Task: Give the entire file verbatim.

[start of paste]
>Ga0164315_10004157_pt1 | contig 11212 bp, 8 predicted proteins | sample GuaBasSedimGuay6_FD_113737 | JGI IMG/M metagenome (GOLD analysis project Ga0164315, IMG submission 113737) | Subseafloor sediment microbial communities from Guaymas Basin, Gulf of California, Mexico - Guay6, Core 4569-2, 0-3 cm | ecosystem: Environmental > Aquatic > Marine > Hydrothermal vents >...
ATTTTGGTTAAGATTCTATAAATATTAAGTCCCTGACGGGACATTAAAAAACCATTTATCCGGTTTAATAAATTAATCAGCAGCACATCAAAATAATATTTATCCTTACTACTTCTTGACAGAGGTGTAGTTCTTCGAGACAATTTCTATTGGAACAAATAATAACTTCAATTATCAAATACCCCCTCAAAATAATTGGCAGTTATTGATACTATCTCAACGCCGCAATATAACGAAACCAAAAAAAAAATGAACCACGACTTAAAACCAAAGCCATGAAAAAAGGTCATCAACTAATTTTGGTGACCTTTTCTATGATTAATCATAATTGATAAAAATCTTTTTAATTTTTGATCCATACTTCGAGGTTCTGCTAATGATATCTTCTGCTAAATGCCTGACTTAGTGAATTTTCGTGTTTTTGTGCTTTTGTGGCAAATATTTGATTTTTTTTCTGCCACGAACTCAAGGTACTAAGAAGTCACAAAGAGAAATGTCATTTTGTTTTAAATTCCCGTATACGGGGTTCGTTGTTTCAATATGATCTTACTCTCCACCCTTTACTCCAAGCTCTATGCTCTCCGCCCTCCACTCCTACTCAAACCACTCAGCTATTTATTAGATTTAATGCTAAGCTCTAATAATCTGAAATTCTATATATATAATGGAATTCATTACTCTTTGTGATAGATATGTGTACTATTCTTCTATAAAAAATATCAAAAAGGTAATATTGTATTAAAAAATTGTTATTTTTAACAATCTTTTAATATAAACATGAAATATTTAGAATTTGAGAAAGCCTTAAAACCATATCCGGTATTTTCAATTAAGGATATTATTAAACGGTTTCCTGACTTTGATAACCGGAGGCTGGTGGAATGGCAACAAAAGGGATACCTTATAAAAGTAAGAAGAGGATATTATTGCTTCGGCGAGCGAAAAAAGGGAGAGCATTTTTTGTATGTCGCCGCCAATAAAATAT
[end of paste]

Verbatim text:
>Ga0164315_10004157_pt1 | contig 11212 bp, 8 predicted proteins | sample GuaBasSedimGuay6_FD_113737 | JGI IMG/M metagenome (GOLD analysis project Ga0164315, IMG submission 113737) | Subseafloor sediment microbial communities from Guaymas Basin, Gulf of California, Mexico - Guay6, Core 4569-2, 0-3 cm | ecosystem: Environmental > Aquatic > Marine > Hydrothermal vents >...
ATTTTGGTTAAGATTCTATAAATATTAAGTCCCTGACGGGACATTAAAAAACCATTTATCCGGTTTAATAAATTAATCAGCAGCACATCAAAATAATATTTATCCTTACTACTTCTTGACAGAGGTGTAGTTCTTCGAGACAATTTCTATTGGAACAAATAATAACTTCAATTATCAAATACCCCCTCAAAATAATTGGCAGTTATTGATACTATCTCAACGCCGCAATATAACGAAACCAAAAAAAAAATGAACCACGACTTAAAACCAAAGCCATGAAAAAAGGTCATCAACTAATTTTGGTGACCTTTTCTATGATTAATCATAATTGATAAAAATCTTTTTAATTTTTGATCCATACTTCGAGGTTCTGCTAATGATATCTTCTGCTAAATGCCTGACTTAGTGAATTTTCGTGTTTTTGTGCTTTTGTGGCAAATATTTGATTTTTTTTCTGCCACGAACTCAAGGTACTAAGAAGTCACAAAGAGAAATGTCATTTTGTTTTAAATTCCCGTATACGGGGTTCGTTGTTTCAATATGATCTTACTCTCCACCCTTTACTCCAAGCTCTATGCTCTCCGCCCTCCACTCCTACTCAAACCACTCAGCTATTTATTAGATTTAATGCTAAGCTCTAATAATCTGAAATTCTATATATATAATGGAATTCATTACTCTTTGTGATAGATATGTGTACTATTCTTCTATAAAAAATATCAAAAAGGTAATATTGTATTAAAAAATTGTTATTTTTAACAATCTTTTAATATAAACATGAAATATTTAGAATTTGAGAAAGCCTTAAAACCATATCCGGTATTTTCAATTAAGGATATTATTAAACGGTTTCCTGACTTTGATAACCGGAGGCTGGTGGAATGGCAACAAAAGGGATACCTTATAAAAGTAAGAAGAGGATATTATTGCTTCGGCGAGCGAAAAAAGGGAGAGCATTTTTTGTATGTCGCCGCCAATAAAATAT